Observations of Discrete Harmonics Emerging from Equatorial Noise



A number of modes of oscillations of particles and fields can exist in space plasmas. Since the early 1970s, space missions have observed noise-like plasma waves near the geomagnetic equator known as 'equatorial noise'. Several theories were suggested, but clear observational evidence supported by realistic modelling has not been provided. Here we report on observations by the Cluster mission that clearly show the highly structured and periodic pattern of these waves. Very narrow-banded emissions at frequencies corresponding to exact multiples of the proton gyrofrequency (frequency of gyration around the field line) from the 17th up to the 30th harmonic are observed, indicating that these waves are generated by the proton distributions. Simultaneously with these coherent periodic structures in waves, the Cluster spacecraft observes 'ring' distributions of protons in velocity space that provide the free energy for the waves. Calculated wave growth based on ion distributions shows a very similar pattern to the observations.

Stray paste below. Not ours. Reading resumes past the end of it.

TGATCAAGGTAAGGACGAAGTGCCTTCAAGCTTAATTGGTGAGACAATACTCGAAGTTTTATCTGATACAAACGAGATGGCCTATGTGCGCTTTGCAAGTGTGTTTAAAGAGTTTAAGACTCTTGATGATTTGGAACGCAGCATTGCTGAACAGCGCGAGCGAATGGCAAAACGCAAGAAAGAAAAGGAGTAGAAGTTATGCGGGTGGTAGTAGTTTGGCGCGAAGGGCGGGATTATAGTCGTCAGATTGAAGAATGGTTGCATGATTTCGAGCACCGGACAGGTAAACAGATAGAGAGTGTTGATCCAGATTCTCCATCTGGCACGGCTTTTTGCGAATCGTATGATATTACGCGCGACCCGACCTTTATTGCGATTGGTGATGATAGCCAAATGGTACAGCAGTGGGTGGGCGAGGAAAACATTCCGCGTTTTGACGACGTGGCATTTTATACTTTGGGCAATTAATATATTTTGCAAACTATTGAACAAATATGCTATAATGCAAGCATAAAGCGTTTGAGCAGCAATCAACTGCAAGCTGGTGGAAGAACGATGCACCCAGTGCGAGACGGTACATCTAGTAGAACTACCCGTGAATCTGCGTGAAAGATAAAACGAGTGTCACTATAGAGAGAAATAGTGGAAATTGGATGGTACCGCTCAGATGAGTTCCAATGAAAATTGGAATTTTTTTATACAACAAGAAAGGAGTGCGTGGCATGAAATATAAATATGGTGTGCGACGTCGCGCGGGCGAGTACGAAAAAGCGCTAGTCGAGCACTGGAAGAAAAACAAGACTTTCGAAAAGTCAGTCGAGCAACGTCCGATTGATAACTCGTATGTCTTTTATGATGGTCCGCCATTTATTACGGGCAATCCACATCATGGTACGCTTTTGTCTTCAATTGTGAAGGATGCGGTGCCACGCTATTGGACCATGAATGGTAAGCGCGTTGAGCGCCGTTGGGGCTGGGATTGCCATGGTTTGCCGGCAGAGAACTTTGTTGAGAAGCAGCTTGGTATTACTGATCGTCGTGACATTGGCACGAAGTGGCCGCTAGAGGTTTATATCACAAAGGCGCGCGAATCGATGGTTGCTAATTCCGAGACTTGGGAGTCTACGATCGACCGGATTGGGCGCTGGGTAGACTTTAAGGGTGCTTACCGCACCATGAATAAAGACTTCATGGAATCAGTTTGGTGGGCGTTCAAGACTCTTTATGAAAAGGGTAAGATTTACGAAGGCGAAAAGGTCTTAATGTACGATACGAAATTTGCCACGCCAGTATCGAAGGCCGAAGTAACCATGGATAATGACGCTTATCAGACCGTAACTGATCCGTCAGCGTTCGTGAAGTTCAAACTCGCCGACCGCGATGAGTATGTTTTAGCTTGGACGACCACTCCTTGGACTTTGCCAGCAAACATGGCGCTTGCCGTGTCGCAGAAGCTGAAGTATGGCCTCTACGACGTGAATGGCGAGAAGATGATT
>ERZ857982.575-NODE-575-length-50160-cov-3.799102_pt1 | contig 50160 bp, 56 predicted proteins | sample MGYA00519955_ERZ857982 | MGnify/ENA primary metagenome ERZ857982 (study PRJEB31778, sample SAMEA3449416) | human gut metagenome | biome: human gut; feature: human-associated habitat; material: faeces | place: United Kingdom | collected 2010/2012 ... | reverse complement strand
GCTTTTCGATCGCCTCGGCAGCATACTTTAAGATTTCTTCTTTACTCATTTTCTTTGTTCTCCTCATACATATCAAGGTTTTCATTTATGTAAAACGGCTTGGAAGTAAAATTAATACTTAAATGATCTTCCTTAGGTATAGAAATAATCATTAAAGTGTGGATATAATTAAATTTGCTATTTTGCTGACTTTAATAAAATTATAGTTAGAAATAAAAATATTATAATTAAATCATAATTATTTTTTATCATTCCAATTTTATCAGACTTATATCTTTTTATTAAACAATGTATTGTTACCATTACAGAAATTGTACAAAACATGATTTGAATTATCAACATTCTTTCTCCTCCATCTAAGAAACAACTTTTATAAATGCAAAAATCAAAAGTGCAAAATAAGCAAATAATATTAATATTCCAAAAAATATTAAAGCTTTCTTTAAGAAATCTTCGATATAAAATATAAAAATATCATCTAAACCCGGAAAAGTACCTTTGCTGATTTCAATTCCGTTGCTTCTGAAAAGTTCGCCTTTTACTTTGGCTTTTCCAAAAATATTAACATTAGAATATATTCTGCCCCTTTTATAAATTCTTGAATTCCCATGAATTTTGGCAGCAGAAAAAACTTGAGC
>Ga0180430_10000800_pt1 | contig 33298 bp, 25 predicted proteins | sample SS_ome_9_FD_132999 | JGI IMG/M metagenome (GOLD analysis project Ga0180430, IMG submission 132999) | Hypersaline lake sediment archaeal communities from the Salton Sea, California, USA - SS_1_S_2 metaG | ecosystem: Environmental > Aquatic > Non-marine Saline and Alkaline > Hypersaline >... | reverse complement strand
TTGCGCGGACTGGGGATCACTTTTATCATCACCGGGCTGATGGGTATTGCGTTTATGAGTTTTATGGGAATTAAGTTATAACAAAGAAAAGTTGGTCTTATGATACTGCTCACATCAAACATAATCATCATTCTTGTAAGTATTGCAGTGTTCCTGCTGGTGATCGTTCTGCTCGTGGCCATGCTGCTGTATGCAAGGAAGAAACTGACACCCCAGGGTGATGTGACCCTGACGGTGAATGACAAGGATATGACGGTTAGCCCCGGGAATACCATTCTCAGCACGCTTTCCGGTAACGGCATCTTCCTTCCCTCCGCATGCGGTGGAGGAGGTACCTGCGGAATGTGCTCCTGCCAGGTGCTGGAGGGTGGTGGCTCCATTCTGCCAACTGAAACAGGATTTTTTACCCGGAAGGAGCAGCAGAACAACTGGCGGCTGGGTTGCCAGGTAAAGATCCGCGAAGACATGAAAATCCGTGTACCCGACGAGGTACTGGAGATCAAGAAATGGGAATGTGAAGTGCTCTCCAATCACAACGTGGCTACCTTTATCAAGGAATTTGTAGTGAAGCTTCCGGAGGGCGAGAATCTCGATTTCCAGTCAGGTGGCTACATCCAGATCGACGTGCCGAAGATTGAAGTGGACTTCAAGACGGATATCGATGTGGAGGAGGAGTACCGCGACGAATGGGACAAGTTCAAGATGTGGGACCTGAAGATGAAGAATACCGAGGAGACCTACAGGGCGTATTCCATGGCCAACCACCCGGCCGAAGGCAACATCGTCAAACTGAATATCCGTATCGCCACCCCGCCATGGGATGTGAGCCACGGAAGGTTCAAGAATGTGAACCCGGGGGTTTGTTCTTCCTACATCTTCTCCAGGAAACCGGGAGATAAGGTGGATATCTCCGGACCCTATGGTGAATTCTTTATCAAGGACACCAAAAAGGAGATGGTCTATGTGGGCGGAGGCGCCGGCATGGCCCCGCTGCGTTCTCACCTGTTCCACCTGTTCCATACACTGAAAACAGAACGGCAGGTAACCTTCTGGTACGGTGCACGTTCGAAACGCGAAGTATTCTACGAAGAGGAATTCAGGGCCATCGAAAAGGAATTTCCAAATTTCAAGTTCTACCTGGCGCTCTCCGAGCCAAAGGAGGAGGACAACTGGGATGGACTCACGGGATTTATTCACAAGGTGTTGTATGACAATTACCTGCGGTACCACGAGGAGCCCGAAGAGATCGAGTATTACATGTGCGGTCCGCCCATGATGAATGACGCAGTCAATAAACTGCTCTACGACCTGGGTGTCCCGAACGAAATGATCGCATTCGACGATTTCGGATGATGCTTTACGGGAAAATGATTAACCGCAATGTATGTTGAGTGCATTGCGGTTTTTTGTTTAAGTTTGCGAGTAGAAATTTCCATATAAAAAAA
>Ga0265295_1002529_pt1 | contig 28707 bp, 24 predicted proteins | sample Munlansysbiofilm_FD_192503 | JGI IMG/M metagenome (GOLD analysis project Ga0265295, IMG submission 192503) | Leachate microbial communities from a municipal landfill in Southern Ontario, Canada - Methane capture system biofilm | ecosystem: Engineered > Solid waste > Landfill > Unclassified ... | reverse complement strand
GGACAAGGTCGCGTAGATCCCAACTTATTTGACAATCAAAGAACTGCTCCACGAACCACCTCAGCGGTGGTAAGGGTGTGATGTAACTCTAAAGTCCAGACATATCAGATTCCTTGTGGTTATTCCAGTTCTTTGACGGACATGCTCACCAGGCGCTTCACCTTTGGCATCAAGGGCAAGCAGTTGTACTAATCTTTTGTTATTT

Includes supplement


Plasma waves, Magnetosphere, Protons, Space plasmas, Harmonics (Electric waves)


The Presidential Early Career Award for Scientists and Engineers through NASA grant NNX10AK99G; NSF GEM AGS-1203747; UC Lab Fee grant 12-LR- 235337. Praemium Academiae grants LH12231, and LH14010; EPSRC grant EP/H00453X/1; NSF grant AGS-1405041.


CC BY 4.0 (Attribution), ©2015 Macmillan Publishers Ltd.